Abbe and Anderson Turner, their three children, nine hogs, 50 chickens and about as many goats live on a farmstead in Garrettsville. The barn was raised in 1860. The farmhouse was built 10 years later in the traditional upright-and-wing Greek revival Western Reserve style.
“It’s a work in progress," sighs Abbe Turner, “We’ve been here about 10 years. There’s always something more to do.”
But they apparently love doing it. The Turners moved out to the country in part for the children’s sake. Madeline’s about to turn 14, Lily is 12 and Ezra is 9.
Anderson Turner, a sculptor who runs the art galleries for Kent State University, has room for a big studio on the 14-acre farm. Their children do art work as well as farm chores.
“We wanted to try to raise our kids with a healthy respect for science and nature, and play in the dirt, play with the animals.”
And they eat very well.
“Right now we’re flush in asparagus and berries will be coming on soon,” says Turner. “We have many, many beautiful apple trees, so apples are a big part of our diet and eggs from our chickens. They provide meat and the eggs for us, too.”
Poultry, Pigs, and a Pony
About 50 birds and a rooster named Comet roam free at Lucky Penny Farm. The mulefoot hogs stay in the bank barn where Turner visits them often.
“That’s Princess and there’s Angel over there. We keep all the bacon for ourselves and that goes in the family freezer.”
The hogs play a key role in Lucky Penny’s sustainable agriculture. The Turners also operate a state-licensed dairy and by-products of the cheese made there must be disposed of in a way that doesn’t hurt the environment.
“So we actually use the pigs to do the processing," says Turner. “They drink the whey.”
It’s part of a balanced diet that includes brewer’s grains donated by the Main Street Grille and Brewing Co. in Garrettsville.
There’s a ponyon the farm, too.
“Stormy was a rescue, “says Turner. “And she hangs out with the goats. She thinks she’s a goat.
Getting her goats, losing the pantyhose
The goat herd includes Alpines, Nubians, and LaManchas with nothing more important to do than nibble contentedly on alfalfa and hay in a seven-acre field. Only the young males are sold for meat.
“But for the most part, we’re dedicated to 4H,"says Turner. “It’s great for the kids to learn.”
Turner's learning, too, and not just about raising animals. Her work used to be raising money for non-profits.
“I’m delighted that I haven’t worn pantyhose in about five years,” she says. “I’m not going back!”
Community-supported artisan food production
Turner opened Lucky Penny Creamery three years ago in Kent after lots of study, including courses at the University of Wisconsin.
She also learned about the slow food national movement that helps small-scale farms. Consumers contribute to help fund the cultivation of specialty crops and a wider variety of livestock breeds.
Lucky Penny draws dollars from all over Northeast Ohio.
“We’ve been really, really lucky to have so many community members really believe in what we’re doing.”
Turner says her creamery’s primary customers are chefs, such as Doug Katz of Fire in Shaker Square and Karen Small of the Flying Fig in Ohio City. Turner says they're “the local food pioneers, the people who have had local food on the menu since before it was hip.”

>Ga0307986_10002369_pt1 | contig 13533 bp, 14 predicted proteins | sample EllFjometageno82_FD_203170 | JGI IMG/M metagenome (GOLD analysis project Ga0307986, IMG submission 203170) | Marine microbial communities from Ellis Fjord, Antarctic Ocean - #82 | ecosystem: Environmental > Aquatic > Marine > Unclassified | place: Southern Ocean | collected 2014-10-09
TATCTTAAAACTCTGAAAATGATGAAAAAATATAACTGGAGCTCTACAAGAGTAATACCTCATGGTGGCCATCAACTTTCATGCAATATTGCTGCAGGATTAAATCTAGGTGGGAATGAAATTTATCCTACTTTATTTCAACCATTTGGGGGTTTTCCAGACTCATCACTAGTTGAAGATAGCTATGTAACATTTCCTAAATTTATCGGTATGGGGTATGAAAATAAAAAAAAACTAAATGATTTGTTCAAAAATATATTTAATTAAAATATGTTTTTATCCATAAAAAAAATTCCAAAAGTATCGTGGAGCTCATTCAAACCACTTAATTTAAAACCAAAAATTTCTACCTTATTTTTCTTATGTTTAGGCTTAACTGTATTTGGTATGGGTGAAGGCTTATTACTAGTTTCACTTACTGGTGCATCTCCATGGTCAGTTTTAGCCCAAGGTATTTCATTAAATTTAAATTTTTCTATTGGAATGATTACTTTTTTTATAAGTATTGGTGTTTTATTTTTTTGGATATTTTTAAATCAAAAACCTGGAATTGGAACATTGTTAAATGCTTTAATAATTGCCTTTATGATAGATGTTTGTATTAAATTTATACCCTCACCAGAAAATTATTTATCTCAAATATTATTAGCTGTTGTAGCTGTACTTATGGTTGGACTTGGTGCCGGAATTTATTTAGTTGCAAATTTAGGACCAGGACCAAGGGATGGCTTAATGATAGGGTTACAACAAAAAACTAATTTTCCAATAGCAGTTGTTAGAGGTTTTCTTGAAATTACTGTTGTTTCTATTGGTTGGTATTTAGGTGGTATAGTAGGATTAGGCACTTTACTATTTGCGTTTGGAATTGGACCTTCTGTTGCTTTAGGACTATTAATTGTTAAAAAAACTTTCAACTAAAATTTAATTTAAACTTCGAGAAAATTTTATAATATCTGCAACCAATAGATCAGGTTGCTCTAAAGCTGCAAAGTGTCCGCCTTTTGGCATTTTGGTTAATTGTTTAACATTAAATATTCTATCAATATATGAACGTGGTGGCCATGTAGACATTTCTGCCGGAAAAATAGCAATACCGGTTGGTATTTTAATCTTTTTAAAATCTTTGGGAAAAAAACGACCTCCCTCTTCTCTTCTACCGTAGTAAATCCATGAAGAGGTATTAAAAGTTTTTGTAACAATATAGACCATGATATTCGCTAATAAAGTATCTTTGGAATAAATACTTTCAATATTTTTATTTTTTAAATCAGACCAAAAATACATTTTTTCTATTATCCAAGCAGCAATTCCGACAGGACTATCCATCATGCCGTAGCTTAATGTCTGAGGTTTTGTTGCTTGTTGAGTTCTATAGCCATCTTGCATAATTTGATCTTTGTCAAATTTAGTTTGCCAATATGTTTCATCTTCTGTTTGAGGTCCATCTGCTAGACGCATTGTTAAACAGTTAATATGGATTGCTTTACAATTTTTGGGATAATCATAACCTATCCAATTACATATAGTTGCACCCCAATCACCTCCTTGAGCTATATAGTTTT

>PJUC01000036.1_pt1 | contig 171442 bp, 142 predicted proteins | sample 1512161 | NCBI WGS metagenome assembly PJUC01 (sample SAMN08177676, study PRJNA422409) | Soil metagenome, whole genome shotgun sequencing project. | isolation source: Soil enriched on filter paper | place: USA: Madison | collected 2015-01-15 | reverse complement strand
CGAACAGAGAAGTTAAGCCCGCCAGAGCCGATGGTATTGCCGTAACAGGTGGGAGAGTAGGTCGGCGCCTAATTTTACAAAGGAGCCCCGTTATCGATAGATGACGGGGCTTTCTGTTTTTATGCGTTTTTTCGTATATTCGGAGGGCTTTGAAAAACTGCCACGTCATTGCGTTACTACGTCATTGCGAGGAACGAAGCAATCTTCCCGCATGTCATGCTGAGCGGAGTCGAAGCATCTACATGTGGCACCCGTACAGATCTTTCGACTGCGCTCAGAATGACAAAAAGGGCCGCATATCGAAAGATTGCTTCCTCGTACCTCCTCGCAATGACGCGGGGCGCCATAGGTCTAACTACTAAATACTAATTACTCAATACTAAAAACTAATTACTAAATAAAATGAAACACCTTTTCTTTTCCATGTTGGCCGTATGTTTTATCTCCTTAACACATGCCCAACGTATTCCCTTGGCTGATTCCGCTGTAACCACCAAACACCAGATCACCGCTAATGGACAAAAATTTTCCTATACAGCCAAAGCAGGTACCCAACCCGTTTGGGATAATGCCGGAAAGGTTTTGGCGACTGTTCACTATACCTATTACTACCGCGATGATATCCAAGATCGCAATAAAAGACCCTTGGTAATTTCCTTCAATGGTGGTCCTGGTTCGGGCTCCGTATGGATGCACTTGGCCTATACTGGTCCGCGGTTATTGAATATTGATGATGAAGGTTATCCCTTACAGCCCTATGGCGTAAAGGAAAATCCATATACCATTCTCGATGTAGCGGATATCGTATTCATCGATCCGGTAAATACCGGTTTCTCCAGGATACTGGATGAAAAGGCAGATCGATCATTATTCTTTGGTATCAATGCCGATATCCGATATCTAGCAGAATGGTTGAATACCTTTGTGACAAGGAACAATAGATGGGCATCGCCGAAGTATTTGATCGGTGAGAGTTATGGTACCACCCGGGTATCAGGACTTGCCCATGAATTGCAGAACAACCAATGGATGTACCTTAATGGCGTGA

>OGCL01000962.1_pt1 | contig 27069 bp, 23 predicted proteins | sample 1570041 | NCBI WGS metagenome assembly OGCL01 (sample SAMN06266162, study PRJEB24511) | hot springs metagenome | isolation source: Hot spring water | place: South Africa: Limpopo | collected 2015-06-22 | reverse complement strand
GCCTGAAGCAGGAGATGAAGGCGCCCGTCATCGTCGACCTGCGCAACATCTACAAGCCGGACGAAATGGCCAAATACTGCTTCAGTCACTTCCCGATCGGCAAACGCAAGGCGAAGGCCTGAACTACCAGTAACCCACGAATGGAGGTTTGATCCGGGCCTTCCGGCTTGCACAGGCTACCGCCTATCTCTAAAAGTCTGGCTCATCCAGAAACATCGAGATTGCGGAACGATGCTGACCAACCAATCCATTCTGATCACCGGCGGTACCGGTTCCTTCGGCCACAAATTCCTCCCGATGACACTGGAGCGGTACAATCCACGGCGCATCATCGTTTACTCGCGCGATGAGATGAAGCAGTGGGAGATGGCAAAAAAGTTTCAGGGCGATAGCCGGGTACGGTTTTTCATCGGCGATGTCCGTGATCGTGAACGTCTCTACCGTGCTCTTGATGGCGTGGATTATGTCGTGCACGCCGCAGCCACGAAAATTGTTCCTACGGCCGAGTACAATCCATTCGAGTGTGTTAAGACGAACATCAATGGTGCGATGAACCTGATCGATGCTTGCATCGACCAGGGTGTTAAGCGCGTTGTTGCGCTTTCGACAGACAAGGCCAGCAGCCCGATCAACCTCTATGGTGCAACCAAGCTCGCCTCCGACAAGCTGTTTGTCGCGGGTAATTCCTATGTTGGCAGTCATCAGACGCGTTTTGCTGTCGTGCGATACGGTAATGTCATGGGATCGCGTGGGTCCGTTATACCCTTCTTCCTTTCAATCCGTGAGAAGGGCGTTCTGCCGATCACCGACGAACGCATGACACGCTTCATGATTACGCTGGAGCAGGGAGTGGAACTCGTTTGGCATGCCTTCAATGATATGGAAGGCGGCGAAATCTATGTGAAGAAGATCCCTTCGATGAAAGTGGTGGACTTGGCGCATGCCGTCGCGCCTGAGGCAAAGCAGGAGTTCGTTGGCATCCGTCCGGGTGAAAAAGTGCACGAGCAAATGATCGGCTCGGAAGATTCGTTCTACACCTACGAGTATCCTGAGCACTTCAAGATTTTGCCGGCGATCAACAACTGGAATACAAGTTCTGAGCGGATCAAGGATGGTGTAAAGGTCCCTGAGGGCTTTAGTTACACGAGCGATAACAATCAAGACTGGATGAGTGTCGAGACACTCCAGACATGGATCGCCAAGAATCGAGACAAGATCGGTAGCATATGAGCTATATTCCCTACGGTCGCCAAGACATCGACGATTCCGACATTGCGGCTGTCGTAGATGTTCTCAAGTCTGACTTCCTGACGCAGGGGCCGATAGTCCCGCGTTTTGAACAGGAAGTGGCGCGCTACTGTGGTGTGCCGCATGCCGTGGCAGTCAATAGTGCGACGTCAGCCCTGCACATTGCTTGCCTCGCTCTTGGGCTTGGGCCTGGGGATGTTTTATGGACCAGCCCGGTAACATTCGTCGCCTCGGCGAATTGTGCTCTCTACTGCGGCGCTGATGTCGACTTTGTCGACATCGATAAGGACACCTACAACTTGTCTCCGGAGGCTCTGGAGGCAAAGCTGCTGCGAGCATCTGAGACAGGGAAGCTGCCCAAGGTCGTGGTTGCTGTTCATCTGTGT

Lucky Penny Creamery processes goat’s and sheep’s milk from a number of Amish farms.
“It’s a very small scale thing. We just made 10,000 pounds of cheese last year, which is really nothing compared to some of the huge cheese conglomerates.”
Lucky Penny Farm’s goats are Nubians, Alpines, and LaManchas. Abbe Turner says the Alpines give a greater quantity of milk while Nubians bring a richer milk, higher in protein and in fat. The LaManchas “are just really fun, spunky animals to include in the herd.”
More information about the breeds:
Nubians (Anglo-Nubians): Created by crossing English goats with goats imported from Africa and India. The result is a short-haired goat with long, floppy ears in any color or pattern. They have a long breeding season, so they produce milk all year. They adapt well in hotter climates. Males should be at least 35 inches tall at the withers and 175 pounds.
Alpines (French-Alpines): Originated in the Alps. The goats come in a variety of colors with medium-sized, erect ears. They have short hair, though males have a line of longer hair down their spines and pronounced beards. They're hardy and can adapt to almost any climate. Males should be 34-40 inches at the withers and weigh no less than 170 pounds.
LaManchas: Originated in Oregon, bred from Spanish goats. They’re known for their extremely short ears -- pointed up or down -- which come in two varieties. Gopher style ears should be no longer than an inch, though preferably not visible at all. Elf style ears should be no longer than 2 inches. They have short hair in any color or pattern, are hardy, produce milk well with a high butter-fat content. According to the American Goat society, males should be at least 32 inches at the withers and weigh 155 pounds.
The creamery also produces a goat’s milk caramel candy, which has its own kickstarter campaign.
Turner has also founded a charity called “Recycle Pots and Pans.” Donations of cookware, plates and cutlery are dropped off at the creamery.
She says she wants those in need to be able to prepare and enjoy food at the family table.
Again, it’s small scale. But Turner believes in lucky pennies.
“I believe in pennies, in incrementalism, and that small consistent actions add up.”